How can Parkinson’s disease patients walk with small steps and lunge forward?

The fundamental problem of gait in patients with Parkinson’s disease is mainly “broken step, forward lunge, no arm swing”. Here, experts introduce a few simple training methods that can be operated at home , to help patients with Parkinson’s disease overcome “fluttering gait”.

Visual cues to overcome broken steps

Pakinson’s disease patients The stride length is shorter than normal, which is an important factor leading to gait instability, so when training, the patient should first take a big step. You can use the method of visual prompts to draw a sharp horizontal line every 50-60 cm on the ground, so that the patient steps on a horizontal line every step, and use this as a reminder to make the patient increase the step distance and repeat the training many times Finally, an unconscious habit can be formed, even if there are no reminders of horizontal lines, you can still walk with “stride”.

Aural prompts plus heel landing to overcome forward rush

The formation of the forward gait is mainly caused by two factors. The rhythm of the first gait is not well controlled, and it is getting faster and faster; The center of gravity is forward, which in turn leads to “chasing the center of gravity”. Therefore, the patient must first control the rhythm of walking, and the trainer can shout the password “one, two, one” or “left, right, left”. The patient walks strictly according to this rhythm, so as to avoid walking faster and faster. Forward gait; the second essential point is that when walking, we must remember that our normal gait starts from the heel landing, transitions to the outer edge of the foot, and then to the inner side of the sole, so the patient must heel landing to overcome the full sole of the foot. Even the center of gravity caused by the forefoot landing on the ground can keep the center of gravity still on the rear foot when the front heel lands, and focus on the support of the rear foot to avoid “chasing the center of gravity”.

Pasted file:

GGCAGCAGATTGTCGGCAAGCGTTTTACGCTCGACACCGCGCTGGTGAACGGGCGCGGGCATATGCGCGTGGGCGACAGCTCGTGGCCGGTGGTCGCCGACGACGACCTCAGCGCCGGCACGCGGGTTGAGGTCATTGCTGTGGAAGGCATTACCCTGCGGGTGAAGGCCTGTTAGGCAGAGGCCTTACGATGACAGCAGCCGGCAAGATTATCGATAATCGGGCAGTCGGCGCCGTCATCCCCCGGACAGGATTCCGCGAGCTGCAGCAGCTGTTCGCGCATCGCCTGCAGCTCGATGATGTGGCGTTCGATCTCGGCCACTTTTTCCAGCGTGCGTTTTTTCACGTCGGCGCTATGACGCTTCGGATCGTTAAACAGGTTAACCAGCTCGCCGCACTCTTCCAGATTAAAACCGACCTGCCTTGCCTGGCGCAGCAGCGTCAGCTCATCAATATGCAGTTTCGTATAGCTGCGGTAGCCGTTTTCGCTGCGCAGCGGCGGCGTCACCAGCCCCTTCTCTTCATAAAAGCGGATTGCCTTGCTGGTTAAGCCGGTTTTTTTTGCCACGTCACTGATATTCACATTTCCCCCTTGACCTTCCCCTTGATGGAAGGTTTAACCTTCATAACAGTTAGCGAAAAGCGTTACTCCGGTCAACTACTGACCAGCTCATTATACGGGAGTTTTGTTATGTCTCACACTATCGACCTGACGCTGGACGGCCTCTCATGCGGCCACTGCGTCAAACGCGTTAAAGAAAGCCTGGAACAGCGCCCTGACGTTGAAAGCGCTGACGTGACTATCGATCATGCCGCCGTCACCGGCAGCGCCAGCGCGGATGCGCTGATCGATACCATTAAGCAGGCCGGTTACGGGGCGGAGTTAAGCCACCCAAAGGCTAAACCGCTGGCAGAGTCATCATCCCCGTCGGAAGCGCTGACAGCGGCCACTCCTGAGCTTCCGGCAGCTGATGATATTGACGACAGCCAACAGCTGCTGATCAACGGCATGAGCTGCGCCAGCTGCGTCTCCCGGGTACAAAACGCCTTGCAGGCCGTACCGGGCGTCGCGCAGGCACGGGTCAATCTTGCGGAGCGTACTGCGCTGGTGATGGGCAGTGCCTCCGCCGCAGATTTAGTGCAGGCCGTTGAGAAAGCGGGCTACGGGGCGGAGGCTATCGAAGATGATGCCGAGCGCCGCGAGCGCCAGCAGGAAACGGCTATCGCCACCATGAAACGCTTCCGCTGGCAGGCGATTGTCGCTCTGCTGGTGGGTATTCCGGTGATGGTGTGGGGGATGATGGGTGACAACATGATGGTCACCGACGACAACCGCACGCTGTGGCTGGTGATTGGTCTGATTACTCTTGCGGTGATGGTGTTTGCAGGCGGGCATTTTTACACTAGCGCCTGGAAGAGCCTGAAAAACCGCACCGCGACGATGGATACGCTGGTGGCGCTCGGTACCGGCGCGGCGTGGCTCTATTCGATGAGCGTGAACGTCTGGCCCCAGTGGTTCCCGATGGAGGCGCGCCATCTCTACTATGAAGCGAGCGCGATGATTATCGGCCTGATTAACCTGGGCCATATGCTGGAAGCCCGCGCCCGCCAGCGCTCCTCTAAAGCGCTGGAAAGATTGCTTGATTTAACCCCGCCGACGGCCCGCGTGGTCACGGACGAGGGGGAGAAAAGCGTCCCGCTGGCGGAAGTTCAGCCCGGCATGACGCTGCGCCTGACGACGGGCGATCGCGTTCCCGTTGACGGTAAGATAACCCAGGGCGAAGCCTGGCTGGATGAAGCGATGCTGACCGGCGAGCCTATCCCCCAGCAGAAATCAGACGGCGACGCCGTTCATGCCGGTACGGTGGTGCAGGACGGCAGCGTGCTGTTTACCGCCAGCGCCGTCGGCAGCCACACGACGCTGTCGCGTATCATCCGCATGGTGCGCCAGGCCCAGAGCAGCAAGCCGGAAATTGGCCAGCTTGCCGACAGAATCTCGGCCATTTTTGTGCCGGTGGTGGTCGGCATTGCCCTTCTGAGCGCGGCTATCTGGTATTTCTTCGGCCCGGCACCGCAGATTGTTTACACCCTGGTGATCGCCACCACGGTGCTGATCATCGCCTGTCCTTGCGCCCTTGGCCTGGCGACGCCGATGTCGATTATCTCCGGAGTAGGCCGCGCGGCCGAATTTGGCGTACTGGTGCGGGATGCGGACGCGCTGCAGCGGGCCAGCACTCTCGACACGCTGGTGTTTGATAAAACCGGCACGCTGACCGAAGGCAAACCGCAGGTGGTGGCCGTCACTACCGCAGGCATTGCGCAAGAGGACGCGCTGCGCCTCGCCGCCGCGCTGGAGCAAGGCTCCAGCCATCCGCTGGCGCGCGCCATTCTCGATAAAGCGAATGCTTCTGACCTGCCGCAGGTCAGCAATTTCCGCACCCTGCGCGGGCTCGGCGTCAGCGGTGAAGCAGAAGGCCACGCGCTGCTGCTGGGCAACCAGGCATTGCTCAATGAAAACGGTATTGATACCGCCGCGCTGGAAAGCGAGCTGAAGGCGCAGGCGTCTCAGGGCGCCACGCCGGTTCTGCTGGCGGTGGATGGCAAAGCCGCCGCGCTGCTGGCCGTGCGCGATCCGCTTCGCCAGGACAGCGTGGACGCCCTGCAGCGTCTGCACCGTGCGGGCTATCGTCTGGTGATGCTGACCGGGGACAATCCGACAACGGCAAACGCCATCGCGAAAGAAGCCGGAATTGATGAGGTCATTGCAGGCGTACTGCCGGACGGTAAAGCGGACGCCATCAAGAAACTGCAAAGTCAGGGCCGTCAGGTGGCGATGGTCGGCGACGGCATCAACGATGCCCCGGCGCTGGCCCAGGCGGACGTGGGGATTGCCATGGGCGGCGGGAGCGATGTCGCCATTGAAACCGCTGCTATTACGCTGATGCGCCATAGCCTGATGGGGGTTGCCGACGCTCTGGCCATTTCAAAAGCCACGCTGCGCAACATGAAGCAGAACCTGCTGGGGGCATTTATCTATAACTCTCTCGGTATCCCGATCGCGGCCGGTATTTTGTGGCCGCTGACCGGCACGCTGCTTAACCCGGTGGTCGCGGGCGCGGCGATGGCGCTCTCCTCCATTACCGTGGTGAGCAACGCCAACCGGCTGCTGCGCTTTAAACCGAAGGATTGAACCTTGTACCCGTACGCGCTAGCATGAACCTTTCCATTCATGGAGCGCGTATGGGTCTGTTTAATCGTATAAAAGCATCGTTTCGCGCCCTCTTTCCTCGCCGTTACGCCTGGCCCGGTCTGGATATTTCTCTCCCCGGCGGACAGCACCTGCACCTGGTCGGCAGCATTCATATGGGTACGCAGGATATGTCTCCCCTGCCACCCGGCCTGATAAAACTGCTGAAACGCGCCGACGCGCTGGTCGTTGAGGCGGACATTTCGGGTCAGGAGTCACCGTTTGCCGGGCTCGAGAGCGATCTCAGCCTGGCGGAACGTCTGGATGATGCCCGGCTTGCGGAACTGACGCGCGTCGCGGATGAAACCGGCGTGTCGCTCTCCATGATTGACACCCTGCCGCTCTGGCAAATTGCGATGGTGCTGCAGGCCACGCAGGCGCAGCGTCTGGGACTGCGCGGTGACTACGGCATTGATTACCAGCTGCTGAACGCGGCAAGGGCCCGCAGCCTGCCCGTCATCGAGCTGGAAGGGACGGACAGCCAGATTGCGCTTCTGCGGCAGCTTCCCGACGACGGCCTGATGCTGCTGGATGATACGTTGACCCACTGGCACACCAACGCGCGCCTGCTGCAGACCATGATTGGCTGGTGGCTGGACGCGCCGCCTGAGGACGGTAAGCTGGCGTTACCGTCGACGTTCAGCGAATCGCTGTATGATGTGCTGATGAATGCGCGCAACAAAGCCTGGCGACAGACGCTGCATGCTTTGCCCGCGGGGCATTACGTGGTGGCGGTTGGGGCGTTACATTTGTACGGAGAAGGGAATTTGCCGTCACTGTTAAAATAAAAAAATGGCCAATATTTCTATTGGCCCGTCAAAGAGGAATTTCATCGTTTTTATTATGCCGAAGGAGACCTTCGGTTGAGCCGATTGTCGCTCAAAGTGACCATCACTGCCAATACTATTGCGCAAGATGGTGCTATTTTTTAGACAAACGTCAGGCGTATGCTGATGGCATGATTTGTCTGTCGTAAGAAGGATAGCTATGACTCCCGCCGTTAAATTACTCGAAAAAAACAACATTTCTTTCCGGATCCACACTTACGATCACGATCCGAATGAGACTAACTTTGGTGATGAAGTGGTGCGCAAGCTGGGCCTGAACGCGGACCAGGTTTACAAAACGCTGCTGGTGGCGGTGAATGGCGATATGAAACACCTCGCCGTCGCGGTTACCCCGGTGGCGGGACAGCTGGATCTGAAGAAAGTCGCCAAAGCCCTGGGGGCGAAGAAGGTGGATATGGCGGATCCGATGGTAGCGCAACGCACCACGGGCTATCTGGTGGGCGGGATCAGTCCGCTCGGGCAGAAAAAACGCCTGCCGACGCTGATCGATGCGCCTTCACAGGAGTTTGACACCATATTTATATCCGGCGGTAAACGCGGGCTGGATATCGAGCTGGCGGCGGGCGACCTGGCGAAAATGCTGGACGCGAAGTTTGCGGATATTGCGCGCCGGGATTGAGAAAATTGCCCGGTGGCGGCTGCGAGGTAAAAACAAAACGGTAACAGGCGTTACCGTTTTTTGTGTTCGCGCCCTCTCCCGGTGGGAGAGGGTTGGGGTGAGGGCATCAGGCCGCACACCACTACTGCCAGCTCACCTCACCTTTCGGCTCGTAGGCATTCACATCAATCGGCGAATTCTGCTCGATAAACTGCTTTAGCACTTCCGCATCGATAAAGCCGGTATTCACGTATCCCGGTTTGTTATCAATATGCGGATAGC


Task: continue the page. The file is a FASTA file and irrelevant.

Arm swing practice

Arm swing is our A natural coordinated movement in walking that helps maintain balance. For patients with mild symptoms, you can use language to supervise and remind you to swing your arms. For heavier patients, arm swing training is required. First, take a stepping posture with one foot in front and the other behind, and practice arm swing movements on the spot, requiring normal amplitude and rhythm; when the patient swings arms on the spot, he can easily After the completion, it is changed to walking in place, and it is also required to achieve the normal arm swing range and coordinate the movements of hands and feet; finally transition to walking arm swing.